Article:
As a modern-day hereditary blood witch, carrying on the practices of my relatives is essential for my survival. Though I am often persecuted for my bloodline’s traditions and our unique practice of the craft, I find strength and release in using my poetic voice to unveil this part of myself without shame.

Poetry is an art form that not only allows us to express our true selves, but it can also be used in witchcraft as incantations to speak during ritual. I have found poetry to be a very powerful tool when it comes to the act of summoning, as it is birthed from the deepest part of my soul and nothing is more intimate than this. The art of crafting poetry is tremendously personal and the catharsis that is bred from writing can be offered as a sacrifice to the gods. When we access this divine fragment of ourselves while performing spellwork, we reap great reward. Sometimes, our words spill gems from within our souls that we did not know existed.

Since I have found my voice, I am beginning to understand the importance of using it to speak out about my practice of the craft and my heritage. I feel an obligation to help those who are called to dark witchcraft to let go of their fears and embrace themselves for who they are whilst doing so fearlessly but carefully and with proper guidance. The dark offers many gifts to those who are daring enough to lurk through its dwelling.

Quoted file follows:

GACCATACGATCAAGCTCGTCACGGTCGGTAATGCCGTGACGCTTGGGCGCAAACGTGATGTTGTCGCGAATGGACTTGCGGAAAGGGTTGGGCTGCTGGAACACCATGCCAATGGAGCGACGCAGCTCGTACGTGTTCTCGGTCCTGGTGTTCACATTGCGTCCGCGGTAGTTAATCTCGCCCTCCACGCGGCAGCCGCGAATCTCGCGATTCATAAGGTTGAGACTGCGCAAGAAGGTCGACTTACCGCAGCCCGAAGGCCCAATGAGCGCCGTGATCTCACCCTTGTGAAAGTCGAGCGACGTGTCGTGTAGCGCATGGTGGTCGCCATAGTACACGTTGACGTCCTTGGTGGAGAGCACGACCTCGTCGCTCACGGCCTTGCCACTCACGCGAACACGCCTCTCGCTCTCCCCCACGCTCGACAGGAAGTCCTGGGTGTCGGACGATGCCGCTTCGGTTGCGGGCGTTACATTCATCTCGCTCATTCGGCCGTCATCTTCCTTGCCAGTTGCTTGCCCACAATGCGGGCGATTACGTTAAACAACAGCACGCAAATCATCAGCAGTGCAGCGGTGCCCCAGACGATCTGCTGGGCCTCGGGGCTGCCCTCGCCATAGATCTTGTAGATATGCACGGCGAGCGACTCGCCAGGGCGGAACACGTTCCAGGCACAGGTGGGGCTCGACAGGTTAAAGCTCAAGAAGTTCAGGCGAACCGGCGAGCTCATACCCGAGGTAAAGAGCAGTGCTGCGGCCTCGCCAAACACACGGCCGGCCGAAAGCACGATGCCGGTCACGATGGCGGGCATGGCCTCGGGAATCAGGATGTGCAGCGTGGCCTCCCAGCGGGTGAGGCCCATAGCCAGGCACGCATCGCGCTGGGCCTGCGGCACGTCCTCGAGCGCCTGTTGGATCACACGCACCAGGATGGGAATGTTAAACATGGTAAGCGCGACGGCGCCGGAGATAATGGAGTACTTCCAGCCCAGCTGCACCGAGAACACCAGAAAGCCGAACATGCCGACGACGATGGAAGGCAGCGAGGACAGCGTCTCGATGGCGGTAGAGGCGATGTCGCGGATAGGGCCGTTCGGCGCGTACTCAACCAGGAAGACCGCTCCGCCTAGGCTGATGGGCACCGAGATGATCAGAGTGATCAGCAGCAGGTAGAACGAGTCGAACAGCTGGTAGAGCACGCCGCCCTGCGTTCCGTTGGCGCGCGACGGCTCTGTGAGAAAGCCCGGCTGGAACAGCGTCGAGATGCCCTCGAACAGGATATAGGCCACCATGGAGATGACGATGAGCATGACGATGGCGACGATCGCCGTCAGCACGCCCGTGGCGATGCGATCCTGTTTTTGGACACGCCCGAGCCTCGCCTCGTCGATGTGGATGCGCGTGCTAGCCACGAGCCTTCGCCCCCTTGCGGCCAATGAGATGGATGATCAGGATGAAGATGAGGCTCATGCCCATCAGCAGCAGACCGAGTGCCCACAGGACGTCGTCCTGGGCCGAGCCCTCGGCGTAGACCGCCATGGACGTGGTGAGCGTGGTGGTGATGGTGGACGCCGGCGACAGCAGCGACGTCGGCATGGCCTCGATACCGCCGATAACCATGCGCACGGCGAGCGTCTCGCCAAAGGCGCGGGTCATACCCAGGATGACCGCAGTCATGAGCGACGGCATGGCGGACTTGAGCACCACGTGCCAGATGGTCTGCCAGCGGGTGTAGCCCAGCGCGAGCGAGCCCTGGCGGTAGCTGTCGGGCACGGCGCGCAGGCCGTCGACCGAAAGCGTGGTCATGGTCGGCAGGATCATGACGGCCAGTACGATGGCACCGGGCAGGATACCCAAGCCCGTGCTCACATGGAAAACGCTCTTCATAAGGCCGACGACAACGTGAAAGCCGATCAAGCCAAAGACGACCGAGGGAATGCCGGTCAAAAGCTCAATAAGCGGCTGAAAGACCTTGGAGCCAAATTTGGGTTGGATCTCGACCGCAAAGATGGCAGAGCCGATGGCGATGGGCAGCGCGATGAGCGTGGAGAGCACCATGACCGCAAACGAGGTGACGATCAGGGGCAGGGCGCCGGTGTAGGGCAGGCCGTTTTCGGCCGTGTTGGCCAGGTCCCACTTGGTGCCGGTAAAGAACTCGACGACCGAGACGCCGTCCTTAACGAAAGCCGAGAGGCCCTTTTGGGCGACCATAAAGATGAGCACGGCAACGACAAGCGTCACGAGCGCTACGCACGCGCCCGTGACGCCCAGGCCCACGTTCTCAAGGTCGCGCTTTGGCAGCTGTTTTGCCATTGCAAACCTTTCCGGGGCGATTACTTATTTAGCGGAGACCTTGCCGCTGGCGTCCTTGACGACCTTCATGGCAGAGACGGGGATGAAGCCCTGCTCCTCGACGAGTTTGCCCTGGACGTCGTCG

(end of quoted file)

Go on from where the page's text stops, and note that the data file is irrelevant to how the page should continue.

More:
All witches are sacred and essential for the thriving of the universe. Each practitioner offers a unique skill to help promote the cycle of life, death, nature and spirit. For some of us, it is our calling to form a bond with the shadows. It is in our nature to explore fiery, uncharted territories and dance with the Devil—for this is how we heal; this is how we are resurrected and allow ourselves to flourish.

Effy Winter is a hereditary blood witch and descendant of the Queen of Scottish Witches. She carries on the traditions and spellwork of her witch mothers, primarily working with the Devil throughout her practice of the craft. In her spare time, Effy works as a writer for various literary publications. She is the author of Flowers of the Flesh (Rhythm & Bones Press, 2019), a collection of poetry stirred by romance and dark witchcraft.